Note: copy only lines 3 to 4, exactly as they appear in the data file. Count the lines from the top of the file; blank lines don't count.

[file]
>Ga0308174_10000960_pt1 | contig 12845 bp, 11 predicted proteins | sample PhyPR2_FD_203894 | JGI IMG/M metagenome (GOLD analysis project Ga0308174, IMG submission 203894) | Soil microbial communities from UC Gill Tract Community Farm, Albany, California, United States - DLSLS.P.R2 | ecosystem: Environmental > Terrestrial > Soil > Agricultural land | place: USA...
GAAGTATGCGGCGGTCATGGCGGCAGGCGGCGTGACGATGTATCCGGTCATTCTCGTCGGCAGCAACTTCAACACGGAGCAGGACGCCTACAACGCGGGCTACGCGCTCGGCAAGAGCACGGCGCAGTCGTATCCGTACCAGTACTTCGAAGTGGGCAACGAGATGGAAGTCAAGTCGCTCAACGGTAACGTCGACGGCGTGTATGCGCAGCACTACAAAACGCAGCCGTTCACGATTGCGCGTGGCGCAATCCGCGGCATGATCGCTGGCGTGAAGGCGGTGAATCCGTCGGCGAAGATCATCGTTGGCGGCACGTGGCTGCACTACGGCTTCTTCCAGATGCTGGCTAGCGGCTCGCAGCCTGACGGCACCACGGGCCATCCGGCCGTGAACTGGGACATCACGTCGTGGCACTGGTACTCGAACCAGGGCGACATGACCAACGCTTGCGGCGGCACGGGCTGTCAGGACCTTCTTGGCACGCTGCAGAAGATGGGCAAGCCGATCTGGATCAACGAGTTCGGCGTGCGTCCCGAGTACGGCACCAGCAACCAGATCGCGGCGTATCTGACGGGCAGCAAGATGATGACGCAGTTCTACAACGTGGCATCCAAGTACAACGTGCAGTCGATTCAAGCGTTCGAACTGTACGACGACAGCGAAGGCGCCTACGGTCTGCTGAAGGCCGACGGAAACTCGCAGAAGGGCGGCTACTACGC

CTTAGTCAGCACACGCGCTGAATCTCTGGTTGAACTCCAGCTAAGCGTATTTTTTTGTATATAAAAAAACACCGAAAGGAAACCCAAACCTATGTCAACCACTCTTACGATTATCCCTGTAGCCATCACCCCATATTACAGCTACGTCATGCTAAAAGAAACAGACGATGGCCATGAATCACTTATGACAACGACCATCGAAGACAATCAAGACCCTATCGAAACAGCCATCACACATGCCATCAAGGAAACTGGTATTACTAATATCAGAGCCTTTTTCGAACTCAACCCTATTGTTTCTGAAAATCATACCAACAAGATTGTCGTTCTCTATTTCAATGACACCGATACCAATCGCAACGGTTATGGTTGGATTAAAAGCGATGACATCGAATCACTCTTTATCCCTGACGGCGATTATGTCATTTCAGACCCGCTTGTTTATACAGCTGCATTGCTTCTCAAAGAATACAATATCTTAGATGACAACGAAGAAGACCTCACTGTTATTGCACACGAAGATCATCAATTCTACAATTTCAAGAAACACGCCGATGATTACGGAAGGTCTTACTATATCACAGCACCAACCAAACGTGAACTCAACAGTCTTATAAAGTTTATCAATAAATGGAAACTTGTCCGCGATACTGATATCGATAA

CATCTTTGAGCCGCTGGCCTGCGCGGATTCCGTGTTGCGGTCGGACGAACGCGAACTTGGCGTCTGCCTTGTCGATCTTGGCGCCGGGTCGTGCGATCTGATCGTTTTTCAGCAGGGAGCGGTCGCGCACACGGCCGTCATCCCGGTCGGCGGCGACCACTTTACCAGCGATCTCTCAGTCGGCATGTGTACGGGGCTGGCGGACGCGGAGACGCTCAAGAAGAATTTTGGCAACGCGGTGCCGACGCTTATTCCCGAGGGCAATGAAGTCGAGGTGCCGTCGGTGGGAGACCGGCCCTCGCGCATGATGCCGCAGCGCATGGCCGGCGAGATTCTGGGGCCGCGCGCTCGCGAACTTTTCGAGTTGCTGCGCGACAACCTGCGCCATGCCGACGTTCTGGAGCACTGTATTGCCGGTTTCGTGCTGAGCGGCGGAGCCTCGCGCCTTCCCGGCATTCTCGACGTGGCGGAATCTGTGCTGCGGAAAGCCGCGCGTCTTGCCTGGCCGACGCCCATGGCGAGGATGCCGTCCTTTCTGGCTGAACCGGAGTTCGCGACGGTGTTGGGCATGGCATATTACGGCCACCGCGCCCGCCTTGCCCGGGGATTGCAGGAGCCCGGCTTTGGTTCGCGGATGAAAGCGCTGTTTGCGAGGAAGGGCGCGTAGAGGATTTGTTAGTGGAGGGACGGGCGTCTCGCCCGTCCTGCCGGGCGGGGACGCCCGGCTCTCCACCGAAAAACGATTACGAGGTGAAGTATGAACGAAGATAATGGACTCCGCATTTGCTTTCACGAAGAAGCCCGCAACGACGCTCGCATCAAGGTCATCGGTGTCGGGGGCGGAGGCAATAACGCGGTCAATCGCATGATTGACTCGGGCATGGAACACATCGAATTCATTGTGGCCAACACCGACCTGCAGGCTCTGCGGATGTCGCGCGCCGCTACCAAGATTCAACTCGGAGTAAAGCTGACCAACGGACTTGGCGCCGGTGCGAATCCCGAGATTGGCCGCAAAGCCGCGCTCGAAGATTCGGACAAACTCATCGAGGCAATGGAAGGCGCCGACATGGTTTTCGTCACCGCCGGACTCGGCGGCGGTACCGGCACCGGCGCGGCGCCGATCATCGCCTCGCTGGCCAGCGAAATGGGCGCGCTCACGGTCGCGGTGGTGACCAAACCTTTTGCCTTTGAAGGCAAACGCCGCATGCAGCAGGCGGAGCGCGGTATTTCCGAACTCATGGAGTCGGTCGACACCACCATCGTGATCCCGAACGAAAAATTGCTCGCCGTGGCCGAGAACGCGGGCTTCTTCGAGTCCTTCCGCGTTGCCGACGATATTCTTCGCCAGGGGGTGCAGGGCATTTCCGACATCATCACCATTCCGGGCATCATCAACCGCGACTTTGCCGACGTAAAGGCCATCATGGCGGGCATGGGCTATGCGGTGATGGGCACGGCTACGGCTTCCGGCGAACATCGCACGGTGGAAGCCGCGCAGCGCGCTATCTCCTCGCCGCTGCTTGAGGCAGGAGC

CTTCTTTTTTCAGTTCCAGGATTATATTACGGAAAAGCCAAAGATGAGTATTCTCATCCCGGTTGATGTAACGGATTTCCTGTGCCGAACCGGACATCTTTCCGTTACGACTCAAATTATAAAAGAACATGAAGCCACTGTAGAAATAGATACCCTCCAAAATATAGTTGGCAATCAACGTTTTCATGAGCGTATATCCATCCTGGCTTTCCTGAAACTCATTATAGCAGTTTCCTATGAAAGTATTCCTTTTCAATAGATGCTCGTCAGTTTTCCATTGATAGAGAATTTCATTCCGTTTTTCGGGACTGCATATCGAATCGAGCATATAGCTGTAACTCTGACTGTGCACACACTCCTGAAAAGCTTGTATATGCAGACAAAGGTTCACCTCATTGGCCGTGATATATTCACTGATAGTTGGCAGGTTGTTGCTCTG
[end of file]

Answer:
CTTAGTCAGCACACGCGCTGAATCTCTGGTTGAACTCCAGCTAAGCGTATTTTTTTGTATATAAAAAAACACCGAAAGGAAACCCAAACCTATGTCAACCACTCTTACGATTATCCCTGTAGCCATCACCCCATATTACAGCTACGTCATGCTAAAAGAAACAGACGATGGCCATGAATCACTTATGACAACGACCATCGAAGACAATCAAGACCCTATCGAAACAGCCATCACACATGCCATCAAGGAAACTGGTATTACTAATATCAGAGCCTTTTTCGAACTCAACCCTATTGTTTCTGAAAATCATACCAACAAGATTGTCGTTCTCTATTTCAATGACACCGATACCAATCGCAACGGTTATGGTTGGATTAAAAGCGATGACATCGAATCACTCTTTATCCCTGACGGCGATTATGTCATTTCAGACCCGCTTGTTTATACAGCTGCATTGCTTCTCAAAGAATACAATATCTTAGATGACAACGAAGAAGACCTCACTGTTATTGCACACGAAGATCATCAATTCTACAATTTCAAGAAACACGCCGATGATTACGGAAGGTCTTACTATATCACAGCACCAACCAAACGTGAACTCAACAGTCTTATAAAGTTTATCAATAAATGGAAACTTGTCCGCGATACTGATATCGATAA

CATCTTTGAGCCGCTGGCCTGCGCGGATTCCGTGTTGCGGTCGGACGAACGCGAACTTGGCGTCTGCCTTGTCGATCTTGGCGCCGGGTCGTGCGATCTGATCGTTTTTCAGCAGGGAGCGGTCGCGCACACGGCCGTCATCCCGGTCGGCGGCGACCACTTTACCAGCGATCTCTCAGTCGGCATGTGTACGGGGCTGGCGGACGCGGAGACGCTCAAGAAGAATTTTGGCAACGCGGTGCCGACGCTTATTCCCGAGGGCAATGAAGTCGAGGTGCCGTCGGTGGGAGACCGGCCCTCGCGCATGATGCCGCAGCGCATGGCCGGCGAGATTCTGGGGCCGCGCGCTCGCGAACTTTTCGAGTTGCTGCGCGACAACCTGCGCCATGCCGACGTTCTGGAGCACTGTATTGCCGGTTTCGTGCTGAGCGGCGGAGCCTCGCGCCTTCCCGGCATTCTCGACGTGGCGGAATCTGTGCTGCGGAAAGCCGCGCGTCTTGCCTGGCCGACGCCCATGGCGAGGATGCCGTCCTTTCTGGCTGAACCGGAGTTCGCGACGGTGTTGGGCATGGCATATTACGGCCACCGCGCCCGCCTTGCCCGGGGATTGCAGGAGCCCGGCTTTGGTTCGCGGATGAAAGCGCTGTTTGCGAGGAAGGGCGCGTAGAGGATTTGTTAGTGGAGGGACGGGCGTCTCGCCCGTCCTGCCGGGCGGGGACGCCCGGCTCTCCACCGAAAAACGATTACGAGGTGAAGTATGAACGAAGATAATGGACTCCGCATTTGCTTTCACGAAGAAGCCCGCAACGACGCTCGCATCAAGGTCATCGGTGTCGGGGGCGGAGGCAATAACGCGGTCAATCGCATGATTGACTCGGGCATGGAACACATCGAATTCATTGTGGCCAACACCGACCTGCAGGCTCTGCGGATGTCGCGCGCCGCTACCAAGATTCAACTCGGAGTAAAGCTGACCAACGGACTTGGCGCCGGTGCGAATCCCGAGATTGGCCGCAAAGCCGCGCTCGAAGATTCGGACAAACTCATCGAGGCAATGGAAGGCGCCGACATGGTTTTCGTCACCGCCGGACTCGGCGGCGGTACCGGCACCGGCGCGGCGCCGATCATCGCCTCGCTGGCCAGCGAAATGGGCGCGCTCACGGTCGCGGTGGTGACCAAACCTTTTGCCTTTGAAGGCAAACGCCGCATGCAGCAGGCGGAGCGCGGTATTTCCGAACTCATGGAGTCGGTCGACACCACCATCGTGATCCCGAACGAAAAATTGCTCGCCGTGGCCGAGAACGCGGGCTTCTTCGAGTCCTTCCGCGTTGCCGACGATATTCTTCGCCAGGGGGTGCAGGGCATTTCCGACATCATCACCATTCCGGGCATCATCAACCGCGACTTTGCCGACGTAAAGGCCATCATGGCGGGCATGGGCTATGCGGTGATGGGCACGGCTACGGCTTCCGGCGAACATCGCACGGTGGAAGCCGCGCAGCGCGCTATCTCCTCGCCGCTGCTTGAGGCAGGAGC